Don’t Know Much About History

by Marie B. 

I was a not a good student when the subject was history.  Oh, I passed those classes in high school, but not due to any fervor on my part for the subject matter.  History always seemed so dry.  In fact, it bored my socks off.  If only my teachers had assigned a good historical fiction novel!

There are some variations on the historical fiction theme so there is something for virtually everyone.

Historical fiction can include story lines that run alongside true events.  In John JakesNorth and South, the lives of two friends play out against the backdrop of the American Civil War.

In clever twists, authors alter history to explore the what-if factor.  What if there was a way to stop the assassination of President Kennedy?  That is precisely the scenario Stephen King explores in 11/22/63.

In biographical fiction, real people appear in fictionalized stories.  A good example of this sub-genre is The Lacuna by Barbara Kingsolver, which plants a plucky (fictional) boy into the lives of Frida Kahlo, Diego Rivera, and Leon Trotsky.

The best historical fiction novels are compelling reads that leave me wanting to know more about the people and events of the times.   “Meeting” real people from history within the pages of a novel somehow makes them feel more real.  I don’t have a favorite period in history, though many readers do.  Rather, my reading spans millennia. 

The Brother Cadfael mysteries by Ellis Peters feature a soldier-turned-monk who sidelines as an amateur sleuth in this series set in medieval England.  Tired from life as a soldier in the Crusades, Cadfael becomes a Benedictine monk and is happy in his work as Shrewsbury Abbey’s herbalist.  When the evil that men do gets too close to home, Cadfael sometimes assists the local constabulary.   What I love most about these novels is Peters’ knowledge of the language and details of the times.  If you enjoy the stories as much as I do, I also recommend the television adaptation featuring Derek Jacobi as Cadfael.

My Irish pen pal recommended Trinity by Leon Uris.  Although it’s a work of fiction, Margaret claimed she’d never read another book that was as faithful to Irish history.   I admit to being daunted when the paperback arrived in my hot little hands.  It was nearly 1000 pages in minuscule print.  Frankly, it felt like homework and I found myself feeling indignant.  I planned to give it the old Rule of 50 try, and, after reading the requisite number of pages, I’d toss it aside with a clean conscience.  Except I couldn’t put it down.  It was beautifully written, page-turning reading from the first paragraph to the last sentence.   It’s intricately plotted, filled with people I quickly came to care about, and it brought Ireland to life in vivid detail.  It remains one of the most powerful books I’ve ever read.

I found myself smack dab in the middle of a bucolic village in 20th century England with Alan C. Bradley’s Flavia de Luce mysteries.  The youngest of three motherless children, Flavia lives with her father and sisters in the crumbling family home.  A genius with a particular affection for poisons, she’s been given the run of her uncle’s chemistry lab.  Flavia navigates the vagaries of childhood and solves the odd mystery.  Warning:  You must read these in order or doom will befall you.  Start with The Sweetness at the Bottom of the Pie.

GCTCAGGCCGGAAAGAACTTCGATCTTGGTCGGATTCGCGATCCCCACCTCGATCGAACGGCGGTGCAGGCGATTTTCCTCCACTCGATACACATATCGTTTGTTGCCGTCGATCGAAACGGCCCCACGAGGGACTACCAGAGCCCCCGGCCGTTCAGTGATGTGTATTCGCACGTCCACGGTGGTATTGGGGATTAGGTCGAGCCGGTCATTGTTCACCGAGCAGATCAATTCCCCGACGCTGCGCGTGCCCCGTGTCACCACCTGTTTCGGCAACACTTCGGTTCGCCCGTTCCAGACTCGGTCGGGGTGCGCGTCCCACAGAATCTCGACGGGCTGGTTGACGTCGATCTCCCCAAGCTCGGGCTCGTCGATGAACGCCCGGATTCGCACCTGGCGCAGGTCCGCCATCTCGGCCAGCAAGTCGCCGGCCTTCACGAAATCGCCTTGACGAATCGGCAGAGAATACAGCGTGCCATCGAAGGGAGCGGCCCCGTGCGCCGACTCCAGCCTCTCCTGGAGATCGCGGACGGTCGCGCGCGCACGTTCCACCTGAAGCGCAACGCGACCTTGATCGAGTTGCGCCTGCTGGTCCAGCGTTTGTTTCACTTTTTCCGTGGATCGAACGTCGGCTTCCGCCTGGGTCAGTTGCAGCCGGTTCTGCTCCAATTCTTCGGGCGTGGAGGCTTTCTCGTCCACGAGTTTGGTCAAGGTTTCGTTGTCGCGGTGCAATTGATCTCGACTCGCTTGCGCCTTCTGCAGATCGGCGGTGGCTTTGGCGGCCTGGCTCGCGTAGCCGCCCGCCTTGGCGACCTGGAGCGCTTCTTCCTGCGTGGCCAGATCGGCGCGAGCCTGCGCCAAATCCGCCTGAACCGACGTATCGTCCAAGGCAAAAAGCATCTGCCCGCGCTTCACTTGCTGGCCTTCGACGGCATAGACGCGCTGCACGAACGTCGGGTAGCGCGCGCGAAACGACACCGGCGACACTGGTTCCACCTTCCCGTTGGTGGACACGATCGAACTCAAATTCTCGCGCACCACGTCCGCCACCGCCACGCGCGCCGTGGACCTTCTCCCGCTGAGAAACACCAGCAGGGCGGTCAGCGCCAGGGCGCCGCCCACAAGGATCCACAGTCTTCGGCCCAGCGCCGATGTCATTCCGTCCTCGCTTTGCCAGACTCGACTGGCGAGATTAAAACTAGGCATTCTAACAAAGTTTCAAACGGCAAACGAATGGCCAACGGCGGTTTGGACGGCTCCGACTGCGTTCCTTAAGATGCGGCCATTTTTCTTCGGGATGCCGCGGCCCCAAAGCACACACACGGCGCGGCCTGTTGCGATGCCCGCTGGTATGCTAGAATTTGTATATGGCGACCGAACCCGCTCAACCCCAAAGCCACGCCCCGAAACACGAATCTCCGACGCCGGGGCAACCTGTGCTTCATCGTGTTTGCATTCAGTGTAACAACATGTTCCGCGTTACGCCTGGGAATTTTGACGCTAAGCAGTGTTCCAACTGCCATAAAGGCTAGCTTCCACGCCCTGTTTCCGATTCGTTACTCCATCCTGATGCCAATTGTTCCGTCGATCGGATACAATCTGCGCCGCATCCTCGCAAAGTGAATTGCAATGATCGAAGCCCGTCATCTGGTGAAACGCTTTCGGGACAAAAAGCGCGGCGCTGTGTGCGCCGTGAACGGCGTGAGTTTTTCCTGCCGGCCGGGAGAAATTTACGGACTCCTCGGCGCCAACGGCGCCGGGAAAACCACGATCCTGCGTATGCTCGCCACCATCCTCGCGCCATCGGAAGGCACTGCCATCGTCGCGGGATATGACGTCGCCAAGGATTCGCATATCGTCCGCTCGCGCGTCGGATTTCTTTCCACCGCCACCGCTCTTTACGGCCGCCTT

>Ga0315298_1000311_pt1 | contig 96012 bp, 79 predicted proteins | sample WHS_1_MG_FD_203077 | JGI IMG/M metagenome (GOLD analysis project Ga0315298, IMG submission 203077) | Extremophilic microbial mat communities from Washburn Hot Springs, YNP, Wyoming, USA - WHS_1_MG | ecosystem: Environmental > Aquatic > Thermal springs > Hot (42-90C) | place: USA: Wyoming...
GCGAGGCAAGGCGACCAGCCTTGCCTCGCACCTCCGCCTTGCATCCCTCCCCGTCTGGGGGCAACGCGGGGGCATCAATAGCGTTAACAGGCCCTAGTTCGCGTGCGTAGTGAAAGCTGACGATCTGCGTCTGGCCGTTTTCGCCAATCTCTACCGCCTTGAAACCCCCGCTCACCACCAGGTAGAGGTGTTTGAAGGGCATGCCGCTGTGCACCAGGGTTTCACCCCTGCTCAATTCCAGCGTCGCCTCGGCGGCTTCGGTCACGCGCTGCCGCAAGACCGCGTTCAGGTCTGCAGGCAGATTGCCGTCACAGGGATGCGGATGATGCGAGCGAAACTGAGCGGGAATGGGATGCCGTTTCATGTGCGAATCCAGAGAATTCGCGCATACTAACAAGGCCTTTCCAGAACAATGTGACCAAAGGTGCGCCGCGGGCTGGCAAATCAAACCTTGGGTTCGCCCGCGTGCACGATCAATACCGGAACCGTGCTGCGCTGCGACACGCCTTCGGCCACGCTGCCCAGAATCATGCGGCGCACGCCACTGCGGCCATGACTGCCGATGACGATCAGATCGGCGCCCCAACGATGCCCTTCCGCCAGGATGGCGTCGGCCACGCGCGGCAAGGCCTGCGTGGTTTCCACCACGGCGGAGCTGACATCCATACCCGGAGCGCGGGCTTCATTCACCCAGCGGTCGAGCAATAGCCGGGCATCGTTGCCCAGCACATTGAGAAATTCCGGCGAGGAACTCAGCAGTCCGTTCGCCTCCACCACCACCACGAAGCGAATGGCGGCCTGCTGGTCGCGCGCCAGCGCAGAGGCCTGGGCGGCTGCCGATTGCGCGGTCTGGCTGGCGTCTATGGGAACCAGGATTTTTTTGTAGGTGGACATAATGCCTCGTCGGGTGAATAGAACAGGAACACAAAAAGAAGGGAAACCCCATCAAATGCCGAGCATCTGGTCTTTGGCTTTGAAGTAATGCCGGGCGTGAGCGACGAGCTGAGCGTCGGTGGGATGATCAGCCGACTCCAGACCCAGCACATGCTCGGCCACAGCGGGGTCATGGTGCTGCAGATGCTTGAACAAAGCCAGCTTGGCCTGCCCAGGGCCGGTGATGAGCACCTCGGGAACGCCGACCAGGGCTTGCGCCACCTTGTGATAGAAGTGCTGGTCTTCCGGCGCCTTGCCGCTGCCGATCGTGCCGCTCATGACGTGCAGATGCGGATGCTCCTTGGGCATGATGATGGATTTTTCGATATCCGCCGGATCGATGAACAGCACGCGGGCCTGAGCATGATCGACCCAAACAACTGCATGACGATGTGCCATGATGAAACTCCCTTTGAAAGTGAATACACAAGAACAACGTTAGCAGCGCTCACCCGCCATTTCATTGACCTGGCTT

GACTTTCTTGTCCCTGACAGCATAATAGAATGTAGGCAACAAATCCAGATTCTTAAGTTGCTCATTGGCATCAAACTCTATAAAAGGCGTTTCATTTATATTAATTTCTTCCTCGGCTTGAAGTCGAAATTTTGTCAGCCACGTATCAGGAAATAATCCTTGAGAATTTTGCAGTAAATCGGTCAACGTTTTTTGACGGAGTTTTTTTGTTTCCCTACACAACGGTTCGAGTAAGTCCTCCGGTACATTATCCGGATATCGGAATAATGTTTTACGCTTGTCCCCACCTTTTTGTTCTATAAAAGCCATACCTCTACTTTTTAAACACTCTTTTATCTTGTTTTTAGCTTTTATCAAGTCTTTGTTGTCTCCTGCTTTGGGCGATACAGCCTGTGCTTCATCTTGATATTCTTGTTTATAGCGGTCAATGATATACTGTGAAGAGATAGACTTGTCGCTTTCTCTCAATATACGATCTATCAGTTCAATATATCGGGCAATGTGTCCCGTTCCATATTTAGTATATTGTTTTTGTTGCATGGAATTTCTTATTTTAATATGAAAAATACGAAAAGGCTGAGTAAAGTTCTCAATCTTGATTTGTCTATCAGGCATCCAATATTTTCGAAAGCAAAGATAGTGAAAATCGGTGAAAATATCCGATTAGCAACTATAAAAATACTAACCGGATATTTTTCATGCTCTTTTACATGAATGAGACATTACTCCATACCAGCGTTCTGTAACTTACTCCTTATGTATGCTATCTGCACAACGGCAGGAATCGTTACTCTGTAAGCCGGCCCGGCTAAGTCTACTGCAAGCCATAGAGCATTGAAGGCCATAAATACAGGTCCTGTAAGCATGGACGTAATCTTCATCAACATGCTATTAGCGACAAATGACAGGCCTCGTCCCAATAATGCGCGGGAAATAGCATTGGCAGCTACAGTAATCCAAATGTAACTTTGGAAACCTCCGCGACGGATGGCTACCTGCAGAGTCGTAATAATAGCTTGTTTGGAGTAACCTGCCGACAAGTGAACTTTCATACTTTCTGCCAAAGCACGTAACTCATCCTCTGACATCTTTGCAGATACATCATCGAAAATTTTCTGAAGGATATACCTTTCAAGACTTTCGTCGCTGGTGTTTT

What are your favorite historical fiction titles and authors?  Do you have a favorite period?  Share your thoughts in the comments below.  Meanwhile, check out this list with a few more titles you might enjoy.

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Comments

8 responses to “Don’t Know Much About History”

  1. Lindsey A. says:

    I’ve never heard of Trinity! It sounds right up my alley so I had to add it to my TBR. And I STILL need to read the Brother Cadfael and Flavia de Luce mysteries. You brought those to my attention years ago!

  2. Erin L. says:

    I too am adding Trinity to my list! Also, if you like the Brother Cadfael mysteries you might like the Sister Fidelma mysteries by Peter Tremayne aka Peter Berresford Ellis. As an historian he uses his knowledge of 7th century Ireland and creates a fictional character in Sister Fidelma who is a nun but is also a law scholar/private investigator. Each book starts with a list of historical facts that are not generally known and makes the fiction that much deeper. Let’s just say ancient Ireland was much more progressive than we imagine in it’s laws and customs.

    • Marie B. says:

      Thanks for the recommendation, Erin. The presentation of facts at the beginning sound like the perfect way to pique my interest – and get me reading nonfiction to discover more. The Sister Fidelma series is now on my to-read list!

  3. Rachel Mead says:

    Thanks to all for introducing me to “new to me” historical fiction authors, Peter Tremayne and Alan Bradley. I can’t wait to read them. I am also anxious to read Stephen King’s “11-22-63”. I had no idea he wrote historical fiction. Thank you so much. Rachel M.

  4. Emilly says:

    I enjoy civil war fiction and WW2 stories
    I did enjoy history in school, but mostly because I was learning about other customs and peoples.

    • Marie B. says:

      Emily, if you enjoy Civil War fiction, you may enjoy Barbara Hambly’s Benjamin January mysteries, which are set in New Orleans in the 1830s. The first in the series is A Free Man of Color. I love the rich historical detail and compelling plot.

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